Cherry Trifle with Whipped MascarponeJump to Recipe
My kids have been on a cherry kick lately to the point where it looks like a murder scene during lunch and snacks – red juice everywhere! Luckily, they are old enough now that I don’t bother pitting their cherries for them, but I’m still willing to pit a few pounds of cherries if the recipe is right – and this cherry trifle is definitely right!
Right now you can find really good cherries and you should use the best you can find for these trifles, but any will work. Ultimately you could even use frozen if you had a serious hankering for this trifle and it was the dead of winter.
Besides the cherries, which get cooked into a simple compote, the key ingredient to this recipe is a creamy whipped mascarpone cheese that gets layered with the cherries and cake. YES PLEASE!
In semi-homemade style, I used a store-bought angel food cake for my version. The cake is not the most important part and any decent sponge cake will get the job done.
It’s the end of cherry season and so make these cherry trifles while you can!
Table of contents
What is a trifle?
A trifle can take many forms, but at it’s core, it’s a layer of usually some sort of sponge cake, a creamy layer, and fruit. They make special trifle serving dishes if you want the big version of a trifle, but I like smaller personal versions that I make in jars.
Trifles are flexible and you should feel free to use substitutions liberally if you are trying a trifle recipe. The point is to make a lighter dessert and use fresh fruit when it is at its peak seasonality. If you start there, you’ll be okay.
What are the best cherries to use?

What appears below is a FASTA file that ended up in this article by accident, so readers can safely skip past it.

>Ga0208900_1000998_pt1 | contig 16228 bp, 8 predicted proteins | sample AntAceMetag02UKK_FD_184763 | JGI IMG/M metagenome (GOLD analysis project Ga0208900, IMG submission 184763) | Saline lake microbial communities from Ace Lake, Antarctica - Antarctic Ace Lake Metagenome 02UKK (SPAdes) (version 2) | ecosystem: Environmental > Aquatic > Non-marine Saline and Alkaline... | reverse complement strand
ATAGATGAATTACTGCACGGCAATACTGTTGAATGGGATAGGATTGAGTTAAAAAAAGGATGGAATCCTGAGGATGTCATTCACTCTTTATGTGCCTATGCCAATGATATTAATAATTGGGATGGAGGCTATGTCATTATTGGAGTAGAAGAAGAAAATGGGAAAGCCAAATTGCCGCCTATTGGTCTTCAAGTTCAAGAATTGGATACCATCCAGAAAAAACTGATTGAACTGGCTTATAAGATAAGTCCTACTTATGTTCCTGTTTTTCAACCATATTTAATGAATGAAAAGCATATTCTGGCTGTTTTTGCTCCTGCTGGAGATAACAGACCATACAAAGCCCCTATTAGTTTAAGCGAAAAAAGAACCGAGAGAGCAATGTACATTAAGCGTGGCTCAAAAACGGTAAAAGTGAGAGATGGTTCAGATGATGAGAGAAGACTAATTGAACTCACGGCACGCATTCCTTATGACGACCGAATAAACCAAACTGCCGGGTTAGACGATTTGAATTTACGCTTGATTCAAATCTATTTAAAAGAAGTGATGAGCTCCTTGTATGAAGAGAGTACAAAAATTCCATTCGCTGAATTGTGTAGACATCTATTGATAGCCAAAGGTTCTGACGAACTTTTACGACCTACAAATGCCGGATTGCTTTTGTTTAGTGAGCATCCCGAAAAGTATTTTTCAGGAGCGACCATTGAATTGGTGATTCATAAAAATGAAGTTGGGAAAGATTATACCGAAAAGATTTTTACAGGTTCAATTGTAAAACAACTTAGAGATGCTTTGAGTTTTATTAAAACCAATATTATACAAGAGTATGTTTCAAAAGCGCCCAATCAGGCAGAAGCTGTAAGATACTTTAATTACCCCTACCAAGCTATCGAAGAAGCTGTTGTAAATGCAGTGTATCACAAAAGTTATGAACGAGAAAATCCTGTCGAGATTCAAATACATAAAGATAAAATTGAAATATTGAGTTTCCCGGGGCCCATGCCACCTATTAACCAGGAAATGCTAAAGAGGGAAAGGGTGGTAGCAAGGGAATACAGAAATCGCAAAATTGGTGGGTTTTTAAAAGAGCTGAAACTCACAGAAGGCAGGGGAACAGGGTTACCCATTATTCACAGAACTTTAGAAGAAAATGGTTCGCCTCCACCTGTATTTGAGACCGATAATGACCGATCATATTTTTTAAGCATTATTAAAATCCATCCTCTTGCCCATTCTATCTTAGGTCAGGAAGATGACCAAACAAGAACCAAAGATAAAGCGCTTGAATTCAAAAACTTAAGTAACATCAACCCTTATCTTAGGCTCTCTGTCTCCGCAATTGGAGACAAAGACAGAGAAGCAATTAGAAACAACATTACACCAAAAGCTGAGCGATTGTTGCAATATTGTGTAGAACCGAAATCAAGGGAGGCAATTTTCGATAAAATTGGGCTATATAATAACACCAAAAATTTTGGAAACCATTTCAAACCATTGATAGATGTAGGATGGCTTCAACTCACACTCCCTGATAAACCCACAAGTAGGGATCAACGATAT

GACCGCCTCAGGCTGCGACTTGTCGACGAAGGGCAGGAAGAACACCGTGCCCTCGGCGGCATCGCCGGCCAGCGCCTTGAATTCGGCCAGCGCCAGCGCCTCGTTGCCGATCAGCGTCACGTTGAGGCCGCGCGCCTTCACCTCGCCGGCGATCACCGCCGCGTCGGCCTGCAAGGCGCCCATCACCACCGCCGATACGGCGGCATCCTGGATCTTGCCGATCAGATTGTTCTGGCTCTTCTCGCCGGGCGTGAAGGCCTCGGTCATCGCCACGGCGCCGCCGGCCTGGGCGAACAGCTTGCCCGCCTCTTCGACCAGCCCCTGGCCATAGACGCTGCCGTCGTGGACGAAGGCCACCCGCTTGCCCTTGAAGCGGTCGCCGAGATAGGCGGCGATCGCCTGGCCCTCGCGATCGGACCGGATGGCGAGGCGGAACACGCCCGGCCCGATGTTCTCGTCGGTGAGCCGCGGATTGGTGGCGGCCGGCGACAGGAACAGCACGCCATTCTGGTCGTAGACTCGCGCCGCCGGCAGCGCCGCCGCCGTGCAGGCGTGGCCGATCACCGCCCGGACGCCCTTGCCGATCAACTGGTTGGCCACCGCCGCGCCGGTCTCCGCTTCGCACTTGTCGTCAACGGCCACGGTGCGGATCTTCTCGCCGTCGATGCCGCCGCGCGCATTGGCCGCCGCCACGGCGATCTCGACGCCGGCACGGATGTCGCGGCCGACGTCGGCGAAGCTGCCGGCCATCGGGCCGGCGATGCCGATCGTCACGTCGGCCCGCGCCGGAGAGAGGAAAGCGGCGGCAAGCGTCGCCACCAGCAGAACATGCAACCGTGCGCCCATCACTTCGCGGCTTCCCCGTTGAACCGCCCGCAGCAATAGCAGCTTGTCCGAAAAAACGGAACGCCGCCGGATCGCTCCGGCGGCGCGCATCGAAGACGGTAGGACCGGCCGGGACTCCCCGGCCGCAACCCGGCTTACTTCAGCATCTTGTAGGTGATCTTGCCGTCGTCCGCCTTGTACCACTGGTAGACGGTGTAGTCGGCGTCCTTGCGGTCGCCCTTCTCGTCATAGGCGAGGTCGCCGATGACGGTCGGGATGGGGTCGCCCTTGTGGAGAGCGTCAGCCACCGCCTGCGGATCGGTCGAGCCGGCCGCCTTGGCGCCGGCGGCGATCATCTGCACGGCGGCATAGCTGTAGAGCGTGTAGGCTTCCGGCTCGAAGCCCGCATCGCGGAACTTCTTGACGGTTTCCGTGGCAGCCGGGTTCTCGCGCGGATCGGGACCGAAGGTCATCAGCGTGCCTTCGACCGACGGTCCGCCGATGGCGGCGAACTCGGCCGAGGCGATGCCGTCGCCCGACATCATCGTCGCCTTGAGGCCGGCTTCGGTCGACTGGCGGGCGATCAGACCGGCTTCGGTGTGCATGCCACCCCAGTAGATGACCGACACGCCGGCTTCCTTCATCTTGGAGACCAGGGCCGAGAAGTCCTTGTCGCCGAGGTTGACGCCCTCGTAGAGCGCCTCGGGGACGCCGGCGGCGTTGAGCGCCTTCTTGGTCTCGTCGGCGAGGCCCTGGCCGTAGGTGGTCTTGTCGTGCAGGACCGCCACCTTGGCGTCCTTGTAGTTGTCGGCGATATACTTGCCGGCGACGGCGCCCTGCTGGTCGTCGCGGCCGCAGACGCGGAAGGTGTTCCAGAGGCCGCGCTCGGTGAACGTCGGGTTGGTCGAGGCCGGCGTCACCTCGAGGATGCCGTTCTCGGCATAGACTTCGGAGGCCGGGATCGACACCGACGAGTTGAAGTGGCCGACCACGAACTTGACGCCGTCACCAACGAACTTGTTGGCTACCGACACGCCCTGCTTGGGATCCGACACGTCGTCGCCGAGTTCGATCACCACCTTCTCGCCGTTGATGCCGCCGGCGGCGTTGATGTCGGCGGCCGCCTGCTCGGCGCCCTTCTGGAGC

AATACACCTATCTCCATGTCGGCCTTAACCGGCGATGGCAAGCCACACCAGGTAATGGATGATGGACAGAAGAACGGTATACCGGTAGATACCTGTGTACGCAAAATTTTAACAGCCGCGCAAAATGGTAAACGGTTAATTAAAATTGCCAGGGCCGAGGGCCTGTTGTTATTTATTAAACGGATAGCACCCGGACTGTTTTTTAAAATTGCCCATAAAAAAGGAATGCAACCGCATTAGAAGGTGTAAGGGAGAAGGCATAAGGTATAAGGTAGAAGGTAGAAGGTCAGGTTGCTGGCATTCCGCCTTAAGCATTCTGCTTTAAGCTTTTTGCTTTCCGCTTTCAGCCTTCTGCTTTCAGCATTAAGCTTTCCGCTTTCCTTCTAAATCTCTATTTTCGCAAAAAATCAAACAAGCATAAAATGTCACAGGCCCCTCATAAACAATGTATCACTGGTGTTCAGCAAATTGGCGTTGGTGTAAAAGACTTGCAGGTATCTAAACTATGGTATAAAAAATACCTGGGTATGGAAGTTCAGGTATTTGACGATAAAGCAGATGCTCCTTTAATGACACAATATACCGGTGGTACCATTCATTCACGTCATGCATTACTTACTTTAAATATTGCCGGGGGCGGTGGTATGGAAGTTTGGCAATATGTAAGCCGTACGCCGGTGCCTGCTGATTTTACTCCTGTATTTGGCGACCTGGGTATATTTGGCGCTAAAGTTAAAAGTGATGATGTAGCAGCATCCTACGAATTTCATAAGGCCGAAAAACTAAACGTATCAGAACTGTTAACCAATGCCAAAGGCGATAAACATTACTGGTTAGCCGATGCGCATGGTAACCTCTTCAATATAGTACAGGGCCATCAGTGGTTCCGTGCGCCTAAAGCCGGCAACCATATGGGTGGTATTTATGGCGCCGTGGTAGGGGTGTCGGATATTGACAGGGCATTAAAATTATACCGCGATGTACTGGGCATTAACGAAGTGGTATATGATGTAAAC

I don’t have a singular cherry I like for recipes like this, but generally, I prefer Northwestern US cherries. Any ripe, fresh cherry will get the job done here though.
If you can’t find good fresh cherries, you can use frozen cherries. They work great as well.
You CAN’T use jarred pie filling cherries. Those will be much too sweet in a trifle like this. Nor can you use maraschino cherries. Save those for the bourbon please.
How to pit cherries?
There are a million kitchen hacks that people use to pit cherries. There are even some fancy cherry pitting devices. Personally, I’ve never owned any of those. I have two methods that I use, depending on the day.
Method one, I use chopsticks and a glass bottle. The cherry sits on the bottle, you poke the chopstick through, and the pit falls into the bottle. Done. (This mostly works. Sometimes the pit is stubborn and won’t come out easily).
Method two, and the method I use if I’m cutting the cherries in half anyway, is to use a small knife to cut the cherries and press down on the pit. The pit will pop loose from the force of the knife and you can just separate each half. It’s a bit messy, but is also pretty fast.
How to make cherry compote
Making the cherry compote for these trifles couldn’t be easier once you have your cherries prepped. Just add all your ingredients to a pot and simmer them over medium-low heat for a few minutes.